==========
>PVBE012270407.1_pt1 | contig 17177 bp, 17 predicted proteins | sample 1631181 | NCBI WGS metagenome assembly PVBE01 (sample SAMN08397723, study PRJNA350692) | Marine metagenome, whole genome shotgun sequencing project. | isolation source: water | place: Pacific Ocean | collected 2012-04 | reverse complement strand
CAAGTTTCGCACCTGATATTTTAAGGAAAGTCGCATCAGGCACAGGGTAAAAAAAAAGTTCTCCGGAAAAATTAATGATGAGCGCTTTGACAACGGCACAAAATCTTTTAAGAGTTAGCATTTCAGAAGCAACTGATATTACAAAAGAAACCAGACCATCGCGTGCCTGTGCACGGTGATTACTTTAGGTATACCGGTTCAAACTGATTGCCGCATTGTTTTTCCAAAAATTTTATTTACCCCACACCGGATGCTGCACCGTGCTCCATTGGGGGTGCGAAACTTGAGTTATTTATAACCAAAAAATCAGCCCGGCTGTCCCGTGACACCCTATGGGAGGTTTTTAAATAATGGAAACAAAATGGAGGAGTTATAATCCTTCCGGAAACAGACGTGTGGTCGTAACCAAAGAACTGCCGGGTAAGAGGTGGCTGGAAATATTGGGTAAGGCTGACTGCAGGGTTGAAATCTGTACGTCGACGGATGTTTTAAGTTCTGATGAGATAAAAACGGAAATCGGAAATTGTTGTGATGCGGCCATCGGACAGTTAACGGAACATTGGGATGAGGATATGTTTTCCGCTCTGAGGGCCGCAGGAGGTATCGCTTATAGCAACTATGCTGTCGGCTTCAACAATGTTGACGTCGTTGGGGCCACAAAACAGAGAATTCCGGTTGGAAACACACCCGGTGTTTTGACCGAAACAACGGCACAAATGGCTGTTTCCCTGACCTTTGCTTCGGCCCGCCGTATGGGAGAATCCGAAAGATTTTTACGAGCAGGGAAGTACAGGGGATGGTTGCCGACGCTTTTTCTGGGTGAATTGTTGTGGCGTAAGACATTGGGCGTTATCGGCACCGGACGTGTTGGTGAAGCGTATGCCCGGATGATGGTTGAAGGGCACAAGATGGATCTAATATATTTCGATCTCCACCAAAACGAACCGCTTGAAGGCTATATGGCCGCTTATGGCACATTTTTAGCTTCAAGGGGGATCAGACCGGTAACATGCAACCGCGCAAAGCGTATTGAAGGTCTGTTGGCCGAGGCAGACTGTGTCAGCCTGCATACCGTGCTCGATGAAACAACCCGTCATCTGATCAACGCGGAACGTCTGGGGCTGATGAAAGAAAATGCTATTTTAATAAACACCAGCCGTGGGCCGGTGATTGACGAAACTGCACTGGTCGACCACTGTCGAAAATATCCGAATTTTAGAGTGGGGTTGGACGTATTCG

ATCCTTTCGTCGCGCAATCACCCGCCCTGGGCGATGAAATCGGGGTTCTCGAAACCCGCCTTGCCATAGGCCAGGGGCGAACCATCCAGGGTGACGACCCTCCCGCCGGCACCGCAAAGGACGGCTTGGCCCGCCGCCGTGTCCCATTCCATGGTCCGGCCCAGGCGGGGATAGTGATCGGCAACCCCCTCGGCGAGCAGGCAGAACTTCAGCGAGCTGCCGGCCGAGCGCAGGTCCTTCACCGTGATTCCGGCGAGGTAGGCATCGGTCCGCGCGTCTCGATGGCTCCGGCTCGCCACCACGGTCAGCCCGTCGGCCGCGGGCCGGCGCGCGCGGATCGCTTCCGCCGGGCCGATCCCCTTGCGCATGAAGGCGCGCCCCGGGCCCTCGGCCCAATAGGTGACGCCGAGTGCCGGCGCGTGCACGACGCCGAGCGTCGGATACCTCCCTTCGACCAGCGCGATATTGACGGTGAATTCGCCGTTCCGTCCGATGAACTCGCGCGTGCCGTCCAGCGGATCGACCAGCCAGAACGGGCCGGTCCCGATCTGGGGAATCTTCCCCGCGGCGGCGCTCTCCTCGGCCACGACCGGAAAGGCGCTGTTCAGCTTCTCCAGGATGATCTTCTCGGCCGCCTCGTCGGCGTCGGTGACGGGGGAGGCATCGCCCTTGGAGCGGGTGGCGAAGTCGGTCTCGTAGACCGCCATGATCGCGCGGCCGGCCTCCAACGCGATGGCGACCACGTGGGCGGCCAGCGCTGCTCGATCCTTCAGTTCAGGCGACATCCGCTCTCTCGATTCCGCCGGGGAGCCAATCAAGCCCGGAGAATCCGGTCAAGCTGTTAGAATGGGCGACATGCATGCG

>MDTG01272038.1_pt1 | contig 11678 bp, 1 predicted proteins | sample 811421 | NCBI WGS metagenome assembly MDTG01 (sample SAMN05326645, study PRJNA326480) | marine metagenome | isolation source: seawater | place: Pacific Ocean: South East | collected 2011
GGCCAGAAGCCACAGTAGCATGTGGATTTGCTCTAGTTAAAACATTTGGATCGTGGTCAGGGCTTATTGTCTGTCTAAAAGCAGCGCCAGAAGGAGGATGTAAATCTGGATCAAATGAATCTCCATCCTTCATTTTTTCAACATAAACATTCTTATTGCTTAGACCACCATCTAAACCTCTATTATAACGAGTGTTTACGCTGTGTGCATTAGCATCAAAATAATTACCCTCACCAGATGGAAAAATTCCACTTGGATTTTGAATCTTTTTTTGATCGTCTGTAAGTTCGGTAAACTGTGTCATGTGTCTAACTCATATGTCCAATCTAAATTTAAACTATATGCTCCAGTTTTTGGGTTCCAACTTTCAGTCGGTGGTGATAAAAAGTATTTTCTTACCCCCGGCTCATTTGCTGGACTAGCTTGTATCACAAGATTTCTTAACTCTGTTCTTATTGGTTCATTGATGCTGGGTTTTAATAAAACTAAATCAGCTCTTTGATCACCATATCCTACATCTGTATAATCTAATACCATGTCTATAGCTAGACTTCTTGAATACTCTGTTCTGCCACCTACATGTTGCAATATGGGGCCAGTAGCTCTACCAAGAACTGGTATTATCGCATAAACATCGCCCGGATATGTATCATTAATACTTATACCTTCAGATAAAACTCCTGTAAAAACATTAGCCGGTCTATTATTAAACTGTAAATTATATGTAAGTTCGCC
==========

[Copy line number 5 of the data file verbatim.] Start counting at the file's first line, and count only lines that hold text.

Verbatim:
GGCCAGAAGCCACAGTAGCATGTGGATTTGCTCTAGTTAAAACATTTGGATCGTGGTCAGGGCTTATTGTCTGTCTAAAAGCAGCGCCAGAAGGAGGATGTAAATCTGGATCAAATGAATCTCCATCCTTCATTTTTTCAACATAAACATTCTTATTGCTTAGACCACCATCTAAACCTCTATTATAACGAGTGTTTACGCTGTGTGCATTAGCATCAAAATAATTACCCTCACCAGATGGAAAAATTCCACTTGGATTTTGAATCTTTTTTTGATCGTCTGTAAGTTCGGTAAACTGTGTCATGTGTCTAACTCATATGTCCAATCTAAATTTAAACTATATGCTCCAGTTTTTGGGTTCCAACTTTCAGTCGGTGGTGATAAAAAGTATTTTCTTACCCCCGGCTCATTTGCTGGACTAGCTTGTATCACAAGATTTCTTAACTCTGTTCTTATTGGTTCATTGATGCTGGGTTTTAATAAAACTAAATCAGCTCTTTGATCACCATATCCTACATCTGTATAATCTAATACCATGTCTATAGCTAGACTTCTTGAATACTCTGTTCTGCCACCTACATGTTGCAATATGGGGCCAGTAGCTCTACCAAGAACTGGTATTATCGCATAAACATCGCCCGGATATGTATCATTAATACTTATACCTTCAGATAAAACTCCTGTAAAAACATTAGCCGGTCTATTATTAAACTGTAAATTATATGTAAGTTCGCC